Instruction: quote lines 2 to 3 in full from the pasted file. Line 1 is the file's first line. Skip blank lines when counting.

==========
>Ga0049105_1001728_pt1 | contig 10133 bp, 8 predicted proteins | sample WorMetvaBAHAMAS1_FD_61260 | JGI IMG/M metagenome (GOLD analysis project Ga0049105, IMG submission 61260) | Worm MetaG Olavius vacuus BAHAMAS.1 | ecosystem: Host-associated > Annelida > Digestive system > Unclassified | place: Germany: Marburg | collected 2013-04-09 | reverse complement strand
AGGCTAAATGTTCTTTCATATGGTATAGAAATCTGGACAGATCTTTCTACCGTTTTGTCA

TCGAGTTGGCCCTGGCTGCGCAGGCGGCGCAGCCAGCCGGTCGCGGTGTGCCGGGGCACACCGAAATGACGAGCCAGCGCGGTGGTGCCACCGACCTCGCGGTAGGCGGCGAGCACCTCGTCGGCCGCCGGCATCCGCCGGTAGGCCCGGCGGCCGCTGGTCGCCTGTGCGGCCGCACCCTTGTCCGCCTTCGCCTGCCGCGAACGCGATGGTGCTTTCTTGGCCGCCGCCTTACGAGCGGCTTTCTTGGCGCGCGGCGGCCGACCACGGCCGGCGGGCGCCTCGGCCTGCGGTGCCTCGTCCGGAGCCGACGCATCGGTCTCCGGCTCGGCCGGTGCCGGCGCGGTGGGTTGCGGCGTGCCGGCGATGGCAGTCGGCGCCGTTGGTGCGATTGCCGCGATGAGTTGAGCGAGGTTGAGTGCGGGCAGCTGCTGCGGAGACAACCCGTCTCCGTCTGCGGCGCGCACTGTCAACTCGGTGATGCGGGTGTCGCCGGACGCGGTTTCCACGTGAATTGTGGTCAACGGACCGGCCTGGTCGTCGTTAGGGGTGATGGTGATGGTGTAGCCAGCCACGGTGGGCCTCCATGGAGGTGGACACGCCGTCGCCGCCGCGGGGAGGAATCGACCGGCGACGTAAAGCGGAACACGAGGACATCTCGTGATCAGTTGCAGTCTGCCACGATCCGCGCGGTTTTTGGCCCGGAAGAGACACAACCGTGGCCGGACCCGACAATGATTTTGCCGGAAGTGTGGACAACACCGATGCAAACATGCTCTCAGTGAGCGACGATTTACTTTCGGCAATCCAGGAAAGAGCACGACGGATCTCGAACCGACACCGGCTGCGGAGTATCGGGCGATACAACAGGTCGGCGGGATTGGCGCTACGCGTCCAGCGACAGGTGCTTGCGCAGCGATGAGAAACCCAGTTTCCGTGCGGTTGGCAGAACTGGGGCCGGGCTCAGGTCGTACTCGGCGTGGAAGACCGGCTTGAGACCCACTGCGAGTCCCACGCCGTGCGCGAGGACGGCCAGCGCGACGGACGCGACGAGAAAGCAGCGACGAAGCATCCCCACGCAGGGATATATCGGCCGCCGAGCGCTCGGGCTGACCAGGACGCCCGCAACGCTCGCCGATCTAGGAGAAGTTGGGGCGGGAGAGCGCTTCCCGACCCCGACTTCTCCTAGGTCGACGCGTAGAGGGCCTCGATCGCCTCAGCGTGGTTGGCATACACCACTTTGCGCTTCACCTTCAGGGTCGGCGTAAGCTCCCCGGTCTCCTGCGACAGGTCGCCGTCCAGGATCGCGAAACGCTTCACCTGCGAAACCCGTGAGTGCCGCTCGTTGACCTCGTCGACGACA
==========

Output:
AGGCTAAATGTTCTTTCATATGGTATAGAAATCTGGACAGATCTTTCTACCGTTTTGTCA

TCGAGTTGGCCCTGGCTGCGCAGGCGGCGCAGCCAGCCGGTCGCGGTGTGCCGGGGCACACCGAAATGACGAGCCAGCGCGGTGGTGCCACCGACCTCGCGGTAGGCGGCGAGCACCTCGTCGGCCGCCGGCATCCGCCGGTAGGCCCGGCGGCCGCTGGTCGCCTGTGCGGCCGCACCCTTGTCCGCCTTCGCCTGCCGCGAACGCGATGGTGCTTTCTTGGCCGCCGCCTTACGAGCGGCTTTCTTGGCGCGCGGCGGCCGACCACGGCCGGCGGGCGCCTCGGCCTGCGGTGCCTCGTCCGGAGCCGACGCATCGGTCTCCGGCTCGGCCGGTGCCGGCGCGGTGGGTTGCGGCGTGCCGGCGATGGCAGTCGGCGCCGTTGGTGCGATTGCCGCGATGAGTTGAGCGAGGTTGAGTGCGGGCAGCTGCTGCGGAGACAACCCGTCTCCGTCTGCGGCGCGCACTGTCAACTCGGTGATGCGGGTGTCGCCGGACGCGGTTTCCACGTGAATTGTGGTCAACGGACCGGCCTGGTCGTCGTTAGGGGTGATGGTGATGGTGTAGCCAGCCACGGTGGGCCTCCATGGAGGTGGACACGCCGTCGCCGCCGCGGGGAGGAATCGACCGGCGACGTAAAGCGGAACACGAGGACATCTCGTGATCAGTTGCAGTCTGCCACGATCCGCGCGGTTTTTGGCCCGGAAGAGACACAACCGTGGCCGGACCCGACAATGATTTTGCCGGAAGTGTGGACAACACCGATGCAAACATGCTCTCAGTGAGCGACGATTTACTTTCGGCAATCCAGGAAAGAGCACGACGGATCTCGAACCGACACCGGCTGCGGAGTATCGGGCGATACAACAGGTCGGCGGGATTGGCGCTACGCGTCCAGCGACAGGTGCTTGCGCAGCGATGAGAAACCCAGTTTCCGTGCGGTTGGCAGAACTGGGGCCGGGCTCAGGTCGTACTCGGCGTGGAAGACCGGCTTGAGACCCACTGCGAGTCCCACGCCGTGCGCGAGGACGGCCAGCGCGACGGACGCGACGAGAAAGCAGCGACGAAGCATCCCCACGCAGGGATATATCGGCCGCCGAGCGCTCGGGCTGACCAGGACGCCCGCAACGCTCGCCGATCTAGGAGAAGTTGGGGCGGGAGAGCGCTTCCCGACCCCGACTTCTCCTAGGTCGACGCGTAGAGGGCCTCGATCGCCTCAGCGTGGTTGGCATACACCACTTTGCGCTTCACCTTCAGGGTCGGCGTAAGCTCCCCGGTCTCCTGCGACAGGTCGCCGTCCAGGATCGCGAAACGCTTCACCTGCGAAACCCGTGAGTGCCGCTCGTTGACCTCGTCGACGACA